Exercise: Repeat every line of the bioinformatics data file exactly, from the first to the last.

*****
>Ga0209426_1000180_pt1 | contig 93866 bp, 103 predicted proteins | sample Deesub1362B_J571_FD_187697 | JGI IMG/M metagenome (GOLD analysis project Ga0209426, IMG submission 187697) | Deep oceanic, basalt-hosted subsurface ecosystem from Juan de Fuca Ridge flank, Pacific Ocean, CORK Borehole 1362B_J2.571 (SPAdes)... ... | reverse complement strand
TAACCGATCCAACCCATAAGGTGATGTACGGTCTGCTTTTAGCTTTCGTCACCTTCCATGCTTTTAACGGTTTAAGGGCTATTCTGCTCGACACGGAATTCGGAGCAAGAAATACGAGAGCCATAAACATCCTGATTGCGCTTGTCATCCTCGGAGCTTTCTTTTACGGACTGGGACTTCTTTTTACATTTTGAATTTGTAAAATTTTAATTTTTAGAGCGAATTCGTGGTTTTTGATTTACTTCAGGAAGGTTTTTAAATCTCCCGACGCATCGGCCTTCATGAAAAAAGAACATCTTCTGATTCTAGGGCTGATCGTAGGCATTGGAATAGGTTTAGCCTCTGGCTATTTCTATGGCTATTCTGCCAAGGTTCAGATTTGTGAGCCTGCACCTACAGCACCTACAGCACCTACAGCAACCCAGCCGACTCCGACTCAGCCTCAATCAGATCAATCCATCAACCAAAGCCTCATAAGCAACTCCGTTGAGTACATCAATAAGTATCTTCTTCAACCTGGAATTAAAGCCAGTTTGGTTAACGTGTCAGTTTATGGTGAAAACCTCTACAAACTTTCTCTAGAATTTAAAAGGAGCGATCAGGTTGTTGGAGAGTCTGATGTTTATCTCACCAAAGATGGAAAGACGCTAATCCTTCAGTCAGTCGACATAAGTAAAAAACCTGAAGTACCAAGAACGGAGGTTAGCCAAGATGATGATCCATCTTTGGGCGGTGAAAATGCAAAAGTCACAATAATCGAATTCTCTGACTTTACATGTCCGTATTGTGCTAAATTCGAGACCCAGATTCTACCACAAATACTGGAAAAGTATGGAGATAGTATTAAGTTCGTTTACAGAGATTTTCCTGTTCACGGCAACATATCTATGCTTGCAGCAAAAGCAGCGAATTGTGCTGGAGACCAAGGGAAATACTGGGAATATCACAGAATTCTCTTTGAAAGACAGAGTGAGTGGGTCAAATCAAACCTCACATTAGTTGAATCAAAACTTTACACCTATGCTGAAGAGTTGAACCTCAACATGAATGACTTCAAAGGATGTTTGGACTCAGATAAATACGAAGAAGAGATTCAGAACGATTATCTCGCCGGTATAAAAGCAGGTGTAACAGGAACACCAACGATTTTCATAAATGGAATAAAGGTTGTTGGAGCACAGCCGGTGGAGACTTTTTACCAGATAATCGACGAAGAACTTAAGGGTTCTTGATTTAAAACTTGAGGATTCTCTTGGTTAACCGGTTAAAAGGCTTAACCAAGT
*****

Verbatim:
>Ga0209426_1000180_pt1 | contig 93866 bp, 103 predicted proteins | sample Deesub1362B_J571_FD_187697 | JGI IMG/M metagenome (GOLD analysis project Ga0209426, IMG submission 187697) | Deep oceanic, basalt-hosted subsurface ecosystem from Juan de Fuca Ridge flank, Pacific Ocean, CORK Borehole 1362B_J2.571 (SPAdes)... ... | reverse complement strand
TAACCGATCCAACCCATAAGGTGATGTACGGTCTGCTTTTAGCTTTCGTCACCTTCCATGCTTTTAACGGTTTAAGGGCTATTCTGCTCGACACGGAATTCGGAGCAAGAAATACGAGAGCCATAAACATCCTGATTGCGCTTGTCATCCTCGGAGCTTTCTTTTACGGACTGGGACTTCTTTTTACATTTTGAATTTGTAAAATTTTAATTTTTAGAGCGAATTCGTGGTTTTTGATTTACTTCAGGAAGGTTTTTAAATCTCCCGACGCATCGGCCTTCATGAAAAAAGAACATCTTCTGATTCTAGGGCTGATCGTAGGCATTGGAATAGGTTTAGCCTCTGGCTATTTCTATGGCTATTCTGCCAAGGTTCAGATTTGTGAGCCTGCACCTACAGCACCTACAGCACCTACAGCAACCCAGCCGACTCCGACTCAGCCTCAATCAGATCAATCCATCAACCAAAGCCTCATAAGCAACTCCGTTGAGTACATCAATAAGTATCTTCTTCAACCTGGAATTAAAGCCAGTTTGGTTAACGTGTCAGTTTATGGTGAAAACCTCTACAAACTTTCTCTAGAATTTAAAAGGAGCGATCAGGTTGTTGGAGAGTCTGATGTTTATCTCACCAAAGATGGAAAGACGCTAATCCTTCAGTCAGTCGACATAAGTAAAAAACCTGAAGTACCAAGAACGGAGGTTAGCCAAGATGATGATCCATCTTTGGGCGGTGAAAATGCAAAAGTCACAATAATCGAATTCTCTGACTTTACATGTCCGTATTGTGCTAAATTCGAGACCCAGATTCTACCACAAATACTGGAAAAGTATGGAGATAGTATTAAGTTCGTTTACAGAGATTTTCCTGTTCACGGCAACATATCTATGCTTGCAGCAAAAGCAGCGAATTGTGCTGGAGACCAAGGGAAATACTGGGAATATCACAGAATTCTCTTTGAAAGACAGAGTGAGTGGGTCAAATCAAACCTCACATTAGTTGAATCAAAACTTTACACCTATGCTGAAGAGTTGAACCTCAACATGAATGACTTCAAAGGATGTTTGGACTCAGATAAATACGAAGAAGAGATTCAGAACGATTATCTCGCCGGTATAAAAGCAGGTGTAACAGGAACACCAACGATTTTCATAAATGGAATAAAGGTTGTTGGAGCACAGCCGGTGGAGACTTTTTACCAGATAATCGACGAAGAACTTAAGGGTTCTTGATTTAAAACTTGAGGATTCTCTTGGTTAACCGGTTAAAAGGCTTAACCAAGT